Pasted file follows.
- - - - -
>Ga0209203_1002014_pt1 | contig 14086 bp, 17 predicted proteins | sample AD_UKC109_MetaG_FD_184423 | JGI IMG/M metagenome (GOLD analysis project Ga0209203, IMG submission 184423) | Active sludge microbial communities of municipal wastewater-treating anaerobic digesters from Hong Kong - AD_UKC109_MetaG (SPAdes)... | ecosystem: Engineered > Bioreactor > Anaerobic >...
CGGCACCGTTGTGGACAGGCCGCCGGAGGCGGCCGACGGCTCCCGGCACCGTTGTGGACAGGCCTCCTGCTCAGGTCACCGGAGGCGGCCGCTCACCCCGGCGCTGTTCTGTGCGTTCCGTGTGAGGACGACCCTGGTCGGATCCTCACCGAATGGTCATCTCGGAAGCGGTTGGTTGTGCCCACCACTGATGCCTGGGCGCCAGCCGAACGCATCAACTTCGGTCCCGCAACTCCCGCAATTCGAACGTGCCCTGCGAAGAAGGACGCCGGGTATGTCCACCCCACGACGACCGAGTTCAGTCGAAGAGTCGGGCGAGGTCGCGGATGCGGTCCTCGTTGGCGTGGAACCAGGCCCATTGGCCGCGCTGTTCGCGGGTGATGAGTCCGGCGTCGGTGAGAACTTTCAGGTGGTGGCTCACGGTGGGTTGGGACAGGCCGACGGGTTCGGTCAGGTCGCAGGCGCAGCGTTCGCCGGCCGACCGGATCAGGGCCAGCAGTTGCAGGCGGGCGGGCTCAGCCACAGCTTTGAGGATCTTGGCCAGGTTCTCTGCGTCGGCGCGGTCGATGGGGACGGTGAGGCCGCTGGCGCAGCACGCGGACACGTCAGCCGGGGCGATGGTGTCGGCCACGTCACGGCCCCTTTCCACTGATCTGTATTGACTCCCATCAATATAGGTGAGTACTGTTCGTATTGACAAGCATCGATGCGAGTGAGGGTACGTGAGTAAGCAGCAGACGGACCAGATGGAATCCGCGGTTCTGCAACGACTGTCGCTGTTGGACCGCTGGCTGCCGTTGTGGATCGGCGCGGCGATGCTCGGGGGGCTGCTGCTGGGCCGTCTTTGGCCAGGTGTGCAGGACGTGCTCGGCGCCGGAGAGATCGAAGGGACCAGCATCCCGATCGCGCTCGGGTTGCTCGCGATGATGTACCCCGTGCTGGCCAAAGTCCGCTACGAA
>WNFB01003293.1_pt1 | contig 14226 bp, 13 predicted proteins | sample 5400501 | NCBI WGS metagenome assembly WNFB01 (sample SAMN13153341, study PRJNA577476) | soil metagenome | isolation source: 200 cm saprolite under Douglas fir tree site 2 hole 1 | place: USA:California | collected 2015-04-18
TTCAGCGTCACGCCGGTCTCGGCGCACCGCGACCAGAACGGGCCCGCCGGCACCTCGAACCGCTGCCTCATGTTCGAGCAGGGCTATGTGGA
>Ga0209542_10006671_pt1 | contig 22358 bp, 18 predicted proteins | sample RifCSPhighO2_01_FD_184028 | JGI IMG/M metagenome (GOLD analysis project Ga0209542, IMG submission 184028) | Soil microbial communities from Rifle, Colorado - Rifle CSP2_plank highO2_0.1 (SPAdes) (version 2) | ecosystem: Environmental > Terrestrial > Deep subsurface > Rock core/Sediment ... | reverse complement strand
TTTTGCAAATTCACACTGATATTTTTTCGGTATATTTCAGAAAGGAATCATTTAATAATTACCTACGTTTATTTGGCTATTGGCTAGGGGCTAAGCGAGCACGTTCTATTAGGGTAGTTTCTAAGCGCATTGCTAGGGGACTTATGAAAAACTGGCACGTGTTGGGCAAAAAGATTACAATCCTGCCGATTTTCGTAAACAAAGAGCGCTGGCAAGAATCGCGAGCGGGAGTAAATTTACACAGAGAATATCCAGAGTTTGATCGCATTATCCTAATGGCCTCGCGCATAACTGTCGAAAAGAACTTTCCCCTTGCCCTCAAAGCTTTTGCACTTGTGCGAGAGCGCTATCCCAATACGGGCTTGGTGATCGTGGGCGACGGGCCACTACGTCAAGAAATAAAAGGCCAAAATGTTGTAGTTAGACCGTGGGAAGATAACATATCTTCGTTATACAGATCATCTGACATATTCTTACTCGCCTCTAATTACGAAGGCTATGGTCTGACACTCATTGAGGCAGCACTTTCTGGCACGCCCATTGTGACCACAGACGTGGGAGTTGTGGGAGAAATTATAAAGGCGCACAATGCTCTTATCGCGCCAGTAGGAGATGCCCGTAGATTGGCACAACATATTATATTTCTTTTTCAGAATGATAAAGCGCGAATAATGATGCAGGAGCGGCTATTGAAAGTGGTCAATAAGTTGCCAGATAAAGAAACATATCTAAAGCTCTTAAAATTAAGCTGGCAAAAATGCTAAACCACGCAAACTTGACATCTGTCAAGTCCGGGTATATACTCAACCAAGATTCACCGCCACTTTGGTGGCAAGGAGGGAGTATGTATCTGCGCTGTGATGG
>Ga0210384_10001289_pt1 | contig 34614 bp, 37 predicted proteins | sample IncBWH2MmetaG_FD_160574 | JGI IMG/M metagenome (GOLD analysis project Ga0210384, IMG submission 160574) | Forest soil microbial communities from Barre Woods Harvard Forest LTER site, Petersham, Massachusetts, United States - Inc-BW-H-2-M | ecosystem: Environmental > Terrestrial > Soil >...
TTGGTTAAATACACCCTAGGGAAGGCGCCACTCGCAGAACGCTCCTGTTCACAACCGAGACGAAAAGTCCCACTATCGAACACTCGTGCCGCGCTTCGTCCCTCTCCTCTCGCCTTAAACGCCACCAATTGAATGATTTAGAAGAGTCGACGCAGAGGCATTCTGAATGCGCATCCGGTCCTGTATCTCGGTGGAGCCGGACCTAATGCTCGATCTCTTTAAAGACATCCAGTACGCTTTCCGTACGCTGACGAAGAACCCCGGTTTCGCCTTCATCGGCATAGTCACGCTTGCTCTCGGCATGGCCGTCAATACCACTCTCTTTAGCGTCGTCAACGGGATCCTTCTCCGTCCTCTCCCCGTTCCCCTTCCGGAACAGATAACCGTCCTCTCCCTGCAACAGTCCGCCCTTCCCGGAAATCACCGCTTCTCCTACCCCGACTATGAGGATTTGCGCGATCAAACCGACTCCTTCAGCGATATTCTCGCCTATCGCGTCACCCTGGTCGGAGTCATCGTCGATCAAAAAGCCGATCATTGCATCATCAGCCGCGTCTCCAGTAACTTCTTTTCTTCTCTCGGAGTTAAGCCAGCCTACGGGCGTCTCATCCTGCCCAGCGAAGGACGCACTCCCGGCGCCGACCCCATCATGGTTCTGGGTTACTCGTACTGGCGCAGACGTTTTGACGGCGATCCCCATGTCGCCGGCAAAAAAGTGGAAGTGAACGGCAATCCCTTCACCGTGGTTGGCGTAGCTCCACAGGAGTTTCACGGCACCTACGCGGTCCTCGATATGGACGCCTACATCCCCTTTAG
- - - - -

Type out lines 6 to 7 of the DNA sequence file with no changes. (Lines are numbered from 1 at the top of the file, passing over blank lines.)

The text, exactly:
TTTTGCAAATTCACACTGATATTTTTTCGGTATATTTCAGAAAGGAATCATTTAATAATTACCTACGTTTATTTGGCTATTGGCTAGGGGCTAAGCGAGCACGTTCTATTAGGGTAGTTTCTAAGCGCATTGCTAGGGGACTTATGAAAAACTGGCACGTGTTGGGCAAAAAGATTACAATCCTGCCGATTTTCGTAAACAAAGAGCGCTGGCAAGAATCGCGAGCGGGAGTAAATTTACACAGAGAATATCCAGAGTTTGATCGCATTATCCTAATGGCCTCGCGCATAACTGTCGAAAAGAACTTTCCCCTTGCCCTCAAAGCTTTTGCACTTGTGCGAGAGCGCTATCCCAATACGGGCTTGGTGATCGTGGGCGACGGGCCACTACGTCAAGAAATAAAAGGCCAAAATGTTGTAGTTAGACCGTGGGAAGATAACATATCTTCGTTATACAGATCATCTGACATATTCTTACTCGCCTCTAATTACGAAGGCTATGGTCTGACACTCATTGAGGCAGCACTTTCTGGCACGCCCATTGTGACCACAGACGTGGGAGTTGTGGGAGAAATTATAAAGGCGCACAATGCTCTTATCGCGCCAGTAGGAGATGCCCGTAGATTGGCACAACATATTATATTTCTTTTTCAGAATGATAAAGCGCGAATAATGATGCAGGAGCGGCTATTGAAAGTGGTCAATAAGTTGCCAGATAAAGAAACATATCTAAAGCTCTTAAAATTAAGCTGGCAAAAATGCTAAACCACGCAAACTTGACATCTGTCAAGTCCGGGTATATACTCAACCAAGATTCACCGCCACTTTGGTGGCAAGGAGGGAGTATGTATCTGCGCTGTGATGG
>Ga0210384_10001289_pt1 | contig 34614 bp, 37 predicted proteins | sample IncBWH2MmetaG_FD_160574 | JGI IMG/M metagenome (GOLD analysis project Ga0210384, IMG submission 160574) | Forest soil microbial communities from Barre Woods Harvard Forest LTER site, Petersham, Massachusetts, United States - Inc-BW-H-2-M | ecosystem: Environmental > Terrestrial > Soil >...